Turns Out Virtual Worlds Teach Players The Scientific Method

from the well,-how-about-that dept

With so many articles trashing video games all the time, Clive Thompson (who continues to consistently write the most interesting articles for whatever publication he's writing for at the time) has a report about a new study that notes that kids playing virtual world video games are basically learning the scientific method, without even realizing it. That is, in order to achieve certain goals and milestones, groups work together to put forth a hypothesis and data on how best to tackle a problem -- and then when it doesn't work, they regroup, and change the hypothesis based on the new data. In fact, the research found that when looking at forums discussing the games, rather than a bunch of juvenile trash-talking (though, there was some of that too), much of the conversation would mimic the process of scientific discovery and understanding:
Someone would pose a question -- like what sort of potions a high-class priest ought to carry around, or how to defeat a particular monster -- and another would post a reply, offering data and facts gathered from their own observations. Others would jump into the fray, disputing the theory, refining it, offering other facts. Eventually, once everyone was convinced the theory was supported by the data, the discussion would peter out.
The researcher then takes this a step further, suggesting that one way we could revive sagging science education in this country is to embrace this aspect of video games, and get students to recognize that what they're doing is the basic process of scientific discovery, so that they don't think of science as being boring and irrelevant to their lives.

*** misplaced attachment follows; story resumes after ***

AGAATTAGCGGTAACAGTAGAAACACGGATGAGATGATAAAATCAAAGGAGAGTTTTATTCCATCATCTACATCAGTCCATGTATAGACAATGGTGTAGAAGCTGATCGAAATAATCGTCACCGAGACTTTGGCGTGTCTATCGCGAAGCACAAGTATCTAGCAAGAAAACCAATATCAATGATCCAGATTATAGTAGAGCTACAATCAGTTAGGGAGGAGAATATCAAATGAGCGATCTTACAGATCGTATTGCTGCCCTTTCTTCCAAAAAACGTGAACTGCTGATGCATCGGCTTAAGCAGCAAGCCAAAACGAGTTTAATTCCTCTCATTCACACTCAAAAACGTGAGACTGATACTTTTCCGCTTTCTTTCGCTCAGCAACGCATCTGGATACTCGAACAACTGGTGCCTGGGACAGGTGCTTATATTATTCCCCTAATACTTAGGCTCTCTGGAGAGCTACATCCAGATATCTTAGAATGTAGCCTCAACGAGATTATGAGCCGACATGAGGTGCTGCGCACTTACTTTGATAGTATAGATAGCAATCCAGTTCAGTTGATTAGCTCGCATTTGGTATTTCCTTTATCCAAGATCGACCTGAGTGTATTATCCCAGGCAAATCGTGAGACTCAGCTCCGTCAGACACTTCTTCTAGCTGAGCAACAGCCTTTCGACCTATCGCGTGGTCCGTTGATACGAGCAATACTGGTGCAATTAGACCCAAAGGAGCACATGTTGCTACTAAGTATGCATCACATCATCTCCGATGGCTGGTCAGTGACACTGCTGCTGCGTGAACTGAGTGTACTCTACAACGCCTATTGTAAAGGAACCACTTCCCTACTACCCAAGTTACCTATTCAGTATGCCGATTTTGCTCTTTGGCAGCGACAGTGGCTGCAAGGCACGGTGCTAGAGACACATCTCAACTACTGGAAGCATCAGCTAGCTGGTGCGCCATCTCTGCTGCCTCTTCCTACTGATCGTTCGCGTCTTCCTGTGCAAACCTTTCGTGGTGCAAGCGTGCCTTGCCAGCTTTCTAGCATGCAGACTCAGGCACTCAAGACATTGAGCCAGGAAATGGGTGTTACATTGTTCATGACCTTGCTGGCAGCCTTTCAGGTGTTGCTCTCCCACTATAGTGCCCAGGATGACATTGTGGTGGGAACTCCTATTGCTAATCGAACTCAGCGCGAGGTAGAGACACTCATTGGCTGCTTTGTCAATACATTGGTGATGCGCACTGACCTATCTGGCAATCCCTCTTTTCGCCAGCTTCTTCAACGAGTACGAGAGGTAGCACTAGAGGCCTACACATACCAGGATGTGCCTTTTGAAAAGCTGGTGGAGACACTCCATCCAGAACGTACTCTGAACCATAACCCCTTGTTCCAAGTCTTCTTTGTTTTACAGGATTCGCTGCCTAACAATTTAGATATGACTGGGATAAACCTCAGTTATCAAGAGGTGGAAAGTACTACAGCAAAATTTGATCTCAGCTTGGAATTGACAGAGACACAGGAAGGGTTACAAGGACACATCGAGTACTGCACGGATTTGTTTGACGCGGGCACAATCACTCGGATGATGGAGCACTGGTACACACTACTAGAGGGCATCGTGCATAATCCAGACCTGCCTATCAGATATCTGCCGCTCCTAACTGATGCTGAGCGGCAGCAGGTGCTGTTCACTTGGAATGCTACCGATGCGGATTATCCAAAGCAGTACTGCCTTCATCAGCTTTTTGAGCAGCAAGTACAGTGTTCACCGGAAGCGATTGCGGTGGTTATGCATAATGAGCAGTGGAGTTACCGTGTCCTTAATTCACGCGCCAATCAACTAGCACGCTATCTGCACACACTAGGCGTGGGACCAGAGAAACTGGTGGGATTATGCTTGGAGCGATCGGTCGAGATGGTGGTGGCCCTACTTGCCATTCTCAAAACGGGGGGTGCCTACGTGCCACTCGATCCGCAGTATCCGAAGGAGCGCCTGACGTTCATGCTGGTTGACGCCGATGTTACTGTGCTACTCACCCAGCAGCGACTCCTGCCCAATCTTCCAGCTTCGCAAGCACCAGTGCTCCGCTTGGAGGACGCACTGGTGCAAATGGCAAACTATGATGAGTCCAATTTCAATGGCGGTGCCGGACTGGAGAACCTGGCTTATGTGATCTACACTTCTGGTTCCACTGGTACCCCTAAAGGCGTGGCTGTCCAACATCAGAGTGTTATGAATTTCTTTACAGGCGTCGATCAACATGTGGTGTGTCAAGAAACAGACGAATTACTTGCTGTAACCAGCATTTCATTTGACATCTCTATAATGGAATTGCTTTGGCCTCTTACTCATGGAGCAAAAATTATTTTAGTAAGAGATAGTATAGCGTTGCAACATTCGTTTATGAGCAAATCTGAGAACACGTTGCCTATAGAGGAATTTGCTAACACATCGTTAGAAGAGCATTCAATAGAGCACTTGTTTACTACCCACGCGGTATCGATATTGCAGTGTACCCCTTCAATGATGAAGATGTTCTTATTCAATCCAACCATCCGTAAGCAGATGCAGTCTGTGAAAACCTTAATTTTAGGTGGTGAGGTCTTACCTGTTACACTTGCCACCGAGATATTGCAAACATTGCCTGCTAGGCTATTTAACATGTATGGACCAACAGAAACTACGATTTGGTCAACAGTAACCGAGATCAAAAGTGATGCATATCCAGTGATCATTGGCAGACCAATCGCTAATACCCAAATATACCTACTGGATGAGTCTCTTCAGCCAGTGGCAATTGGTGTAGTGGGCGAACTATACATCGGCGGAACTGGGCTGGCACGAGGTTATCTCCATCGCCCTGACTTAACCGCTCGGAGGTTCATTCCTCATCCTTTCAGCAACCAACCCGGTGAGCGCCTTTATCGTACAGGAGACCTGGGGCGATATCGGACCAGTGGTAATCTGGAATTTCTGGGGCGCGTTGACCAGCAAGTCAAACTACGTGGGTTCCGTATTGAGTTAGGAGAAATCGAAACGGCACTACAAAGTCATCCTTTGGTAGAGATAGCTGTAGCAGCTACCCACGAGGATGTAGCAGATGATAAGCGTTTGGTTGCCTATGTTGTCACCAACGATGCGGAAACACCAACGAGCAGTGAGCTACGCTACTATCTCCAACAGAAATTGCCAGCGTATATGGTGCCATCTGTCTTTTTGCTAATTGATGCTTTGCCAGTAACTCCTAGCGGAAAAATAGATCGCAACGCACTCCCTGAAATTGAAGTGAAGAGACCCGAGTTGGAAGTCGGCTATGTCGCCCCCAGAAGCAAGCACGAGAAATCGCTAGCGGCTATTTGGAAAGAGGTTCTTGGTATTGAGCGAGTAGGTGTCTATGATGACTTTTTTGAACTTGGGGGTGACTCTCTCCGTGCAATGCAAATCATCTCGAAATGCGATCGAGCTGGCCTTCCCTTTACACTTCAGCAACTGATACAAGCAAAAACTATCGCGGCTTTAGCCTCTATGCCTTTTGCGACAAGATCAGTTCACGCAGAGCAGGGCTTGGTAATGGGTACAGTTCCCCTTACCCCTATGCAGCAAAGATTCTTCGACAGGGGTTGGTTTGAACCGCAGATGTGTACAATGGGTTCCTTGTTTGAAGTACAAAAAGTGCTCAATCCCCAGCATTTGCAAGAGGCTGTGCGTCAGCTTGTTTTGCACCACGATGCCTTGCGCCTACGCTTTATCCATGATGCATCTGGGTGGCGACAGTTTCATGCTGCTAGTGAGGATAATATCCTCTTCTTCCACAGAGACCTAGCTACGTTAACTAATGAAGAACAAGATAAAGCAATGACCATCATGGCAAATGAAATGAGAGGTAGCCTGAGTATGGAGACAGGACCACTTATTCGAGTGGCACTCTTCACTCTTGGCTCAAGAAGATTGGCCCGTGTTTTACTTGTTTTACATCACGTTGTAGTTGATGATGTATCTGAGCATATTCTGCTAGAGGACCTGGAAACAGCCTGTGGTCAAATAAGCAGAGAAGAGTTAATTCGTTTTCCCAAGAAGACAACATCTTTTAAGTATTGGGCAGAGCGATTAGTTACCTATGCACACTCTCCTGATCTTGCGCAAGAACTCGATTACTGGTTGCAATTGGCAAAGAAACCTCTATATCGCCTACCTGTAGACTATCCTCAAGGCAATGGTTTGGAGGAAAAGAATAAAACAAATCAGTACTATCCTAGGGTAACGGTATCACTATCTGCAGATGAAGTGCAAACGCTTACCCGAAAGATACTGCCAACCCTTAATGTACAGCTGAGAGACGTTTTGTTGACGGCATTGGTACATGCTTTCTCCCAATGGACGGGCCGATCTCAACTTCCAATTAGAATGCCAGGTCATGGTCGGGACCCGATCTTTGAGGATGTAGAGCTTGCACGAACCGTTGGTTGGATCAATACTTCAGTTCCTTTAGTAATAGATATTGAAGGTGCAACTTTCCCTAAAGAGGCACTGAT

Filed Under: coordination, gaming, hypotheses, science, scientific method, video games


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  1. identicon
    Relonar, 9 Sep 2008 @ 8:27am

    Re: Re: Nonsense

    ...right. Though by the tone of that message I think I may have just been trolled into responding...anyway, my 2 cents.

    Even the most 'mind robbing' games i've played can give some real life advantage. One of the most striking discoveries that I've made recently is how much some of the mmorpg's can model the all of the concepts to acquire a basic understanding of economic principles and allow for a very active market where even a child with no real life resources can actively participate and experiment.
    In many such games I've didn't even bother with the whole grinding and dungeon crawling aspect of the game after gaining enough in game capital to start trading.
    It teaches players about the advantages of allocating recourses (mainly time) to make the most profit; choosing to invest their time 'grinding' to gain access to new grounds for farming or mining, foregoing leveling to focus on gaining items that can be quickly obtained at their current level, or buying materials from others so one can focus on crafting the raw materials into something useful.
    With their active markets one can experiment and take risks that they may not be able to afford in real life at that time, yet they will gain valuable experience(at a basic level), from their failures and successes in game. And this is exactly what the scientific method is about, making a guess, collecting data, collaborating, and then sharing the finding with others. and games are very social environments so collaboration and sharing come naturally without even taking much effort.

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